3. As perspective changes, so too does the resolution. It is not impossible that two moderators would have come to the same conclusion about a flag, had they seen the flag in the same perspective. But if one sees it from a different initial perspective, it may result in the opposite resolution. And I imagine that is probably what happened here.

share|improve this answer
    
@Grace: Just to note, my first flag comment went like this: 'Commentitis: the unfavourable disease of thinking comments are for question content. I don't think the user will do as asked and delete the comments even though I have updated the question. Please delete comments, or do as you see fit, it all started as a very bad question...' –  Grant Thomas Apr 21 '11 at 15:43
    
@Grace: And the second: 'Chris has been very patient, but Rohit has proceeded to flood the comments with code - I have added relevant data to the original question in an update. Please tidy up the comments if/as you see fit.' –  Grant Thomas Apr 21 '11 at 15:43
1  
@MrDisappointment Ahha, see, you've got two completely different flag messages. One says "Comments with question content", the other boils down to "Comments have code". They don't seem like such a clear case of identical behavior when they're described so differently. Especially considering Chris suggested to the OP to provide the results of ok from the GetLastError(). Had I been two separate people with the same mindset and duties, I might've made two different resolutions as well. –  Grace Note Apr 21 '11 at 15:45
    
@Grace: I see, to be honest I don't keep generic flag messages on hand to cut-n-paste, and maybe, in hindsight and your remarks, I could have either A) made it easier for the flag reviewer, or B) just not bothered anyway. Also, I have always tried to be a little 'human' in my messages, so as to not appear like a machine with no manners. Furthermore, I wasn't aware that flag history wouldn't be applied to the whole Q, answers etc. –  Grant Thomas Apr 21 '11 at 15:48
1  
@MrDisappointment I personally much prefer hand-written messages specific to the issue over copy-paste. The number of generic, unexplained "not an answer" and "low quality" flags on Gaming is truly a bother. Yet, I think the issue is that you simply picked such different aspects of the issue to describe, such that it came out as a different problem. Something to learn for the future, perhaps. ♪ Just to clarify for you on your last note: flag history applies on the post level and on the user level, but we view incoming flags only on the post level. User level is primarily for research. –  Grace Note Apr 21 '11 at 15:50
    
@Grace but still, talking about time being of the essence, but then looking into specific lines of an answer to extract a line to justify this is a little contradictory to me. –  Grant Thomas Apr 21 '11 at 15:51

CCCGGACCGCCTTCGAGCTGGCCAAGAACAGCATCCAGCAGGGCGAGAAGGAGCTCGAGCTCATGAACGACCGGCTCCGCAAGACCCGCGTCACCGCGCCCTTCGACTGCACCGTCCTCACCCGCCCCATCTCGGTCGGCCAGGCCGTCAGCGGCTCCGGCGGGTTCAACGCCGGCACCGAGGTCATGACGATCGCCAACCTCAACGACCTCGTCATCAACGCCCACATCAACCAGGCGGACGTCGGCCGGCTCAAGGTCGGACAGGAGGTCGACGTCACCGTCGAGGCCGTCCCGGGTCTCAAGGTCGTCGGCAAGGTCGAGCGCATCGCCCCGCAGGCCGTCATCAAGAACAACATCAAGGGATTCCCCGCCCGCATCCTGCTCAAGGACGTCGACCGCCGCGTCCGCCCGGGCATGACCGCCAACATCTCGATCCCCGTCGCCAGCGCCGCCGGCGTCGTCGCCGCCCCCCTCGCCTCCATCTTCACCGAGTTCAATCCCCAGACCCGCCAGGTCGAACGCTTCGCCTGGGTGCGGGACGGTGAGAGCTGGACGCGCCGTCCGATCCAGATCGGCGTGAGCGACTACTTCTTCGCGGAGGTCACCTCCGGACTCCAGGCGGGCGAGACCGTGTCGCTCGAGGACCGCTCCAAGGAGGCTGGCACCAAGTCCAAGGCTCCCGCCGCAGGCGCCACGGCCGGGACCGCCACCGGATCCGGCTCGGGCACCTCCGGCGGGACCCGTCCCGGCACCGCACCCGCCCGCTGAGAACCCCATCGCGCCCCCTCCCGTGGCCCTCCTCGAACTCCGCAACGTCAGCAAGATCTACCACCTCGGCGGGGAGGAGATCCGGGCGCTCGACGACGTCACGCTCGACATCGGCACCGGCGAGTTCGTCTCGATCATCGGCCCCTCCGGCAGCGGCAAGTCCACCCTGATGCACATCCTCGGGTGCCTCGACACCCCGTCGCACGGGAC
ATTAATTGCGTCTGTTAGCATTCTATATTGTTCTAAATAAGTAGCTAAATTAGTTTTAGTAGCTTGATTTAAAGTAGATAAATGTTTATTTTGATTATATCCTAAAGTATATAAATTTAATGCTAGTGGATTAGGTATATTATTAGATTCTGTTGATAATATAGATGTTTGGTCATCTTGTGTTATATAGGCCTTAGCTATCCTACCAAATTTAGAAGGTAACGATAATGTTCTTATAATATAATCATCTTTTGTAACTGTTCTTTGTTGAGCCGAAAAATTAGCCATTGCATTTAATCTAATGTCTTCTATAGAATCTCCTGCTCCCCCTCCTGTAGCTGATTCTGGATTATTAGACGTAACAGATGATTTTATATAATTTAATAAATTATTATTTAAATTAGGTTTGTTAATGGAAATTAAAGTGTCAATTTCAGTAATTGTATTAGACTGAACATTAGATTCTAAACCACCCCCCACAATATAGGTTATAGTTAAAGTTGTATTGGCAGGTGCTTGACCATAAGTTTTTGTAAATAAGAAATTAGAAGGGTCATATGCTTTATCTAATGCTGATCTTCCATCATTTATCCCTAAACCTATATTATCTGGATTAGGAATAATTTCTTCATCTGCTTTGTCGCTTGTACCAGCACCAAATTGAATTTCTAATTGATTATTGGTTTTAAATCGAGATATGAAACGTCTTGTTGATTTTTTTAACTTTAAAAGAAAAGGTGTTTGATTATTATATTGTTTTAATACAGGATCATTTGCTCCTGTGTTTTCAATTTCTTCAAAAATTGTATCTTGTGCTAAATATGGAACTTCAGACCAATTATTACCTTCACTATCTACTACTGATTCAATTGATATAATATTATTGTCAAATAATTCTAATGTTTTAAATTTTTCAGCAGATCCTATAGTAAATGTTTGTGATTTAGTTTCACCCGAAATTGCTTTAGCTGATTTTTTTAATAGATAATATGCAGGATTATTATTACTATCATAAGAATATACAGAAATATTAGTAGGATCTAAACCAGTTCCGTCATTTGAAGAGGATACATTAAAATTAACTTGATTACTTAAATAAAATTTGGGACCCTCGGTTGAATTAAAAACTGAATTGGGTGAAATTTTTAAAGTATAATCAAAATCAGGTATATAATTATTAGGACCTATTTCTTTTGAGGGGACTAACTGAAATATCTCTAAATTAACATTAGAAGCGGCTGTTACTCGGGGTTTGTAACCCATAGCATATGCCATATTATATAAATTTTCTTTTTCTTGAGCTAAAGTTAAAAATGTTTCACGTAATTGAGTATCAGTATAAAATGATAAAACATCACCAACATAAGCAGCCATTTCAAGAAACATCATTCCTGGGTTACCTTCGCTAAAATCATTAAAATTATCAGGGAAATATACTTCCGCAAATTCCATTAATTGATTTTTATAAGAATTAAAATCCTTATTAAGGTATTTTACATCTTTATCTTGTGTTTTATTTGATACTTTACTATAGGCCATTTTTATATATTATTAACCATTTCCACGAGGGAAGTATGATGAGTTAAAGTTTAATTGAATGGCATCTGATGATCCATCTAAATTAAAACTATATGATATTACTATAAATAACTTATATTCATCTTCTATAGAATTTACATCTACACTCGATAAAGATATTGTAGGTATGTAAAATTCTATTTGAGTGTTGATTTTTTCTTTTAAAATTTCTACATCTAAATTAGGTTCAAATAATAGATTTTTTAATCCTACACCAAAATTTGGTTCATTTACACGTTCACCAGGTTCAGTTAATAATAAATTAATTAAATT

@MrDisappointment Hm? Time is of the essence that prevents moderators from having to review everything with each other, not to prevent them from studying the flagged post. We of course spend time reviewing the post ourselves so that we make an intelligent decision and not a rash one. Time just affects whether we leave the flag for others to review or not - on Gaming it's not unlikely for flags to last for multiple hours. Less so on Stack Overflow. Unless it is some other contradiction you're referring to, that is. –  Grace Note Apr 21 '11 at 15:53
    
@Grace: You're correct, both were about 'relevant question content in comments', and I should have constructed my sentences both so similarly that this was evident maybe without having to actually read/look into my suggestion. Also, I'm not concerned with the time it takes to get actioned, just that valid suggestions do get actioned. –  Grant Thomas Apr 21 '11 at 15:53
    
@Grace: Then if time is spent reviewing the post, surely the similarities of my comments come together? –  Grant Thomas Apr 21 '11 at 15:54
    
@MrDisappointment Two different posts were flagged. The second moderator only sees the second post's flags. Since I can see both of these together, for example, I can tell that they were the same case. That's why I specified in my comment that I would have to be two separate people, and thus see two different experiences, to so easily come to a different conclusion. –  Grace Note Apr 21 '11 at 15:55
    
@Grace: Oh ya. I'm stupid - we already touched that subject, forgive me. Just a bit of an instinctive feeling to think that all posts on a site element (question + its answers etc) are related even in terms of moderation. –  Grant Thomas Apr 21 '11 at 15:56
    
@MrDisappointment No worries, it's an easy conclusion to come to. A lot of things that apply on the question level do get applied to all the answers. But it just so happens that flags are on a per-post basis. Though! You now know this for the future. ♪ –  Grace Note Apr 21 '11 at 16:00
3  
@Grace: Thanks for your input; ultimately I'm just trying to help SO (and myself, I enjoy and respect the place and would like to keep it in a tidy condition, at least as much as I can), I wouldn't have flagged it if it wasn't quite obvious that, even if not in explicit terms that I can cite and reference, this is one of the kinds of things we try to minimise - I just feel a little demoralised by something I'd consider 'textbook', which I don't want at all! The discrepancies do comes out on analysis, though, I guess. Thanks for your input by the way, and tolerance. –  Grant Thomas Apr 21 '11 at 17:15

You must log in to answer this question.

Not the answer you're looking for? Browse other questions tagged .